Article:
- AChR gating
Gupta et al. use single-channel electrophysiology to investigate the gating mechanism of acetylcholine receptor ion channels. They propose that channel opening starts at the M2–M3 linker and ligand-binding sites and proceeds through four brief intermediate conformations before ending with the collapse of a gate bubble.
- Structural identifiability of binding parameters
Precise mathematical descriptions of ligand–protein interactions are hindered by the inability to experimentally measure affinity and cooperativity, although these parameters can be estimated from agonist binding models. Middendorf and Aldrich present a method to determine the accuracy of parameters estimated in this way.
- Disrupted muscle maturation in Huntington’s disease
The R6/2 mouse model of Huntington’s disease exhibits reduced skeletal muscle ClC-1 currents. Miranda et al. investigate early stages of disease in these mice and find an early and progressive disruption of ClC-1 as well as altered muscle maturation based on myosin heavy chain isoform expression.
- Modeling convective flow in brain parenchyma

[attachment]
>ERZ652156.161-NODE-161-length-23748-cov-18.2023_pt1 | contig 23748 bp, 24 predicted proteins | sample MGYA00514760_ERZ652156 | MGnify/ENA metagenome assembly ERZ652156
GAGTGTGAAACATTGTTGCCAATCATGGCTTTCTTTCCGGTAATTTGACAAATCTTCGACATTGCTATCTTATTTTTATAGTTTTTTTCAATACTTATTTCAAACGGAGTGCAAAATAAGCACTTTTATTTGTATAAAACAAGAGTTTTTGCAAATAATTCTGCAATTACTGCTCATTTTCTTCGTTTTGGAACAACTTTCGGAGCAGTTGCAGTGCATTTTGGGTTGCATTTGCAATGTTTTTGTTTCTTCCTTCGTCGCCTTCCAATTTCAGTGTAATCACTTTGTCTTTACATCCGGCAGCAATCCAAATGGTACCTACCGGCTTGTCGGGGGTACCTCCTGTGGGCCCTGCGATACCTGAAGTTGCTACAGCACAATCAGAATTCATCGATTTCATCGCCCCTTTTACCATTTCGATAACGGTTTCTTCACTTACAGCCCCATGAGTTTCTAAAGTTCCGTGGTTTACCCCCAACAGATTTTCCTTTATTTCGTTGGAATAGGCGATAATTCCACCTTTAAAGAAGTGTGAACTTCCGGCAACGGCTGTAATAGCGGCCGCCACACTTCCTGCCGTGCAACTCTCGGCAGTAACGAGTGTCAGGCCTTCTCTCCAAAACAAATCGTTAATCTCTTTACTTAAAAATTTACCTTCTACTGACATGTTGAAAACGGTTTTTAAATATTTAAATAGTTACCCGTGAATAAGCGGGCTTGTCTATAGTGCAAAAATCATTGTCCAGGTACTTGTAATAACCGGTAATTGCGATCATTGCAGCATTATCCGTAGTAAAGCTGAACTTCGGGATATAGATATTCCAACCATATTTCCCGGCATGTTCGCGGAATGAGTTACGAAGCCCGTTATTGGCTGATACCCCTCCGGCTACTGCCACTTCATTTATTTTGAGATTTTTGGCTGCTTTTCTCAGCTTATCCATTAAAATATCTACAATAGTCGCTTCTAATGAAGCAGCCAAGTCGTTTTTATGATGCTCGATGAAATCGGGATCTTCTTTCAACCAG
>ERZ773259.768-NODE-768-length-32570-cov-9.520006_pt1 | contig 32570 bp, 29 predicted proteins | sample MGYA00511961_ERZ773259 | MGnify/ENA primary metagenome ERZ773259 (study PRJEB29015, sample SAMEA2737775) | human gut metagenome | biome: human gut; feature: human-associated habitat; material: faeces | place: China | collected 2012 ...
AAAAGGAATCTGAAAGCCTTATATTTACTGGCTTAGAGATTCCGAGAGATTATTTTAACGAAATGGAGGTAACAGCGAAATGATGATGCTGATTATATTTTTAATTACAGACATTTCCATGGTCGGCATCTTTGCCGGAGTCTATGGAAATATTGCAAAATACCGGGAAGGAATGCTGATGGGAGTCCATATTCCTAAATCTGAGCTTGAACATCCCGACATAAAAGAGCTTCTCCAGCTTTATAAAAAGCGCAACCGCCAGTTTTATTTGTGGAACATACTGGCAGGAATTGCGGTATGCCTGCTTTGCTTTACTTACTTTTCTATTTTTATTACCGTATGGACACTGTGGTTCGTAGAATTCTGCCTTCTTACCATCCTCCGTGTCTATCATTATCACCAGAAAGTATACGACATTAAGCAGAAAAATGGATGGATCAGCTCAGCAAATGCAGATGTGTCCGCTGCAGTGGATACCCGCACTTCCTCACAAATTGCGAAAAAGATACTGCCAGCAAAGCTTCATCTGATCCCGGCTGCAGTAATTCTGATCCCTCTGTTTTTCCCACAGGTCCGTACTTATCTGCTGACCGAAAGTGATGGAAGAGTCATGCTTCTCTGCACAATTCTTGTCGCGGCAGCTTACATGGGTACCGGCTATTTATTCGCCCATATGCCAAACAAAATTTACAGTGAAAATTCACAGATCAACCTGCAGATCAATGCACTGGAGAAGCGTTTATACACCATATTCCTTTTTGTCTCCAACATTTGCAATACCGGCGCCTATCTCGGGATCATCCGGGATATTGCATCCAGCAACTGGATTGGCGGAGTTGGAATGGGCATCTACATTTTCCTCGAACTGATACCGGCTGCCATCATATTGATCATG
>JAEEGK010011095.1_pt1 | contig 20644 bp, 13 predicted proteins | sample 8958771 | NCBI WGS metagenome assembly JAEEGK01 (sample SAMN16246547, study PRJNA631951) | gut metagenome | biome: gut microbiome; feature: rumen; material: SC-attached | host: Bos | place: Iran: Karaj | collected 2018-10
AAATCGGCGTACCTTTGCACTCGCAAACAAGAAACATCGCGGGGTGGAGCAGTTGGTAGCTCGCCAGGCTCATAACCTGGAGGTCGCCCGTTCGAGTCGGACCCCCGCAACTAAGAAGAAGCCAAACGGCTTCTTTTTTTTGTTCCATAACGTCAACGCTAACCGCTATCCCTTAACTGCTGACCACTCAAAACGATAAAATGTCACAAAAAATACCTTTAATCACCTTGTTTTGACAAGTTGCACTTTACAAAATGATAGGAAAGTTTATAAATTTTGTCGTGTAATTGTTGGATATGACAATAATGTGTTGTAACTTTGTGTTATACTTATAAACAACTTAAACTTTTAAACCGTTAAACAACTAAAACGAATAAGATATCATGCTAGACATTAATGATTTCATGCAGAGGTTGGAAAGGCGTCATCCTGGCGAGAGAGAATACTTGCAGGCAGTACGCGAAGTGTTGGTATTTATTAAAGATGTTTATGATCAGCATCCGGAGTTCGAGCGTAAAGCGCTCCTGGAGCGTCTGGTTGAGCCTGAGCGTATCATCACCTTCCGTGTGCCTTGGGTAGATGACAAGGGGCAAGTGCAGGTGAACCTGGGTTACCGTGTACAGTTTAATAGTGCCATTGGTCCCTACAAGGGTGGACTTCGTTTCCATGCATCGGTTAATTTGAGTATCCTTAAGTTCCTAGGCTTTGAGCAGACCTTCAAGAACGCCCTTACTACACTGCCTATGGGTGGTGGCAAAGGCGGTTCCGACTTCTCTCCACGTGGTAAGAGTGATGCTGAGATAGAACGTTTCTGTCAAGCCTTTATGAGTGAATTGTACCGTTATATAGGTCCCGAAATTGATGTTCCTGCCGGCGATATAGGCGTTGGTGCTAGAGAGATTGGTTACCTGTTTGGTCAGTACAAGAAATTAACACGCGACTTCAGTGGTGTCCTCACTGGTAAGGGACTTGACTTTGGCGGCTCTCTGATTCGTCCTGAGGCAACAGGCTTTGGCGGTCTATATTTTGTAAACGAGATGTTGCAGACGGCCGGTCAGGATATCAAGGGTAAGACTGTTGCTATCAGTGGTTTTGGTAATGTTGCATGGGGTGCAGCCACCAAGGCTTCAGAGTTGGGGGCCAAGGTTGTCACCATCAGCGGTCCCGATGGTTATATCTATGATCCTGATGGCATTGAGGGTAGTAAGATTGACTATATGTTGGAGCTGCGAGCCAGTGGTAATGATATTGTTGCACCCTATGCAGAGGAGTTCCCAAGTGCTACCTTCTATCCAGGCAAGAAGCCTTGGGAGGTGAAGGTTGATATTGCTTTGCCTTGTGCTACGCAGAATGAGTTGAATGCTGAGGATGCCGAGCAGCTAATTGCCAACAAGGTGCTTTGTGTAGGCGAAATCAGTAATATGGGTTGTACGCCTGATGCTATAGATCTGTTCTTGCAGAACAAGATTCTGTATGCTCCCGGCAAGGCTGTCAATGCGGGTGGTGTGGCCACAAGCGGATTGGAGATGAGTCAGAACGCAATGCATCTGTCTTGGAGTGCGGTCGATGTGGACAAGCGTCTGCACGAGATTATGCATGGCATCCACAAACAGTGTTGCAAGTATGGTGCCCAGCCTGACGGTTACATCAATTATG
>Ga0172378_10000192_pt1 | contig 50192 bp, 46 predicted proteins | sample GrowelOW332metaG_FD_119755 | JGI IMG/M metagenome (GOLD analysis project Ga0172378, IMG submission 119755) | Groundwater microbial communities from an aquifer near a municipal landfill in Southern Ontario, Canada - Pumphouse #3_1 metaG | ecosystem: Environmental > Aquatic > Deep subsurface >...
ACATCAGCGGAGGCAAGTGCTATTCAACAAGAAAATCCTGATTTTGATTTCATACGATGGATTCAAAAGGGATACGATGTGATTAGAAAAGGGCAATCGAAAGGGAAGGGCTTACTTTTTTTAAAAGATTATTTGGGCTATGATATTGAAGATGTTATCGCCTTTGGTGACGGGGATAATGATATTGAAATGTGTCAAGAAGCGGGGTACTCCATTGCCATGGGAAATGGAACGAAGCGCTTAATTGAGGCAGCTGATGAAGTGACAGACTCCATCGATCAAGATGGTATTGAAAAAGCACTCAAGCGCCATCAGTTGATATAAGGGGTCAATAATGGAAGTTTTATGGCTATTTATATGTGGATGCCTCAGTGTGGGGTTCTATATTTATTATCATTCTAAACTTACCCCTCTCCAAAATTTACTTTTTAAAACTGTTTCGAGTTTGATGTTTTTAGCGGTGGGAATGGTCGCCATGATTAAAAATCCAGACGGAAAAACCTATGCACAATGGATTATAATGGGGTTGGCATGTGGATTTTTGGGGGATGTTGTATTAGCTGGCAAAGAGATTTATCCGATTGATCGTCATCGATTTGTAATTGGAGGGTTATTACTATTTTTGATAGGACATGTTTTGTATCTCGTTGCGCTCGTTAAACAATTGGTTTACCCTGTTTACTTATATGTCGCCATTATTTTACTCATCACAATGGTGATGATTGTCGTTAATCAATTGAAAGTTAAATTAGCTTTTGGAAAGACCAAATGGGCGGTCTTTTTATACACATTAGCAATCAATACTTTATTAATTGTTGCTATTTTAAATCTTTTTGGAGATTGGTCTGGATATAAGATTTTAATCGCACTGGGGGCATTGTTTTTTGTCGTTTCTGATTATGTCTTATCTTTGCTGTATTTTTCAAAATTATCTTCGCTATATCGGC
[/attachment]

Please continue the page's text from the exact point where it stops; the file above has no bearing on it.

A “glymphatic mechanism” has been proposed to mediate convective fluid transport from para-arterial to paravenous extracellular space in the brain. Jin et al. model such a system and find that diffusion, rather than convection, can account for the transport of solutes.
- Structure and mechanism of the ATP synthase rotor
The ATP synthase is a molecular rotor that recycles ADP into ATP. Leone and Faraldo-Gómez use structural modeling to reinterpret and reconcile recent cryo-EM data for its membrane domain with other experimental evidence, gaining insights into its mechanism and the mode of inhibition by oligomycin.
- Interfilament binding of tethered molecules
Models of cellular contraction, for example, in striated muscle, usually involve mass action kinetics. Mijailovich et al. implement spatially explicit actomyosin interactions in the Monte Carlo platform MUSICO and show the extent to which myosin tethering affects other biological parameters.
- Alcohol and BK channel gating
Large conductance K+ channels of the slo1 family are gated by Ca2+ and voltage and either inhibited or potentiated by ethanol. Kuntamallappanavar and Dopico analyze the effects of ethanol in detail and find that the absence or presence of β subunits leads to differential modification of channel gating parameters by intoxicating levels of ethanol.
- Independent activation of TMEM16A subunits
The TMEM16 family contains dimeric membrane proteins activated by intracellular Ca2+. Realizing that lipid scramblase family members contain two independently activated subunits, Lim et al. use concatenated TMEM16A subunits to show that ion channel members contain two independently activated pores.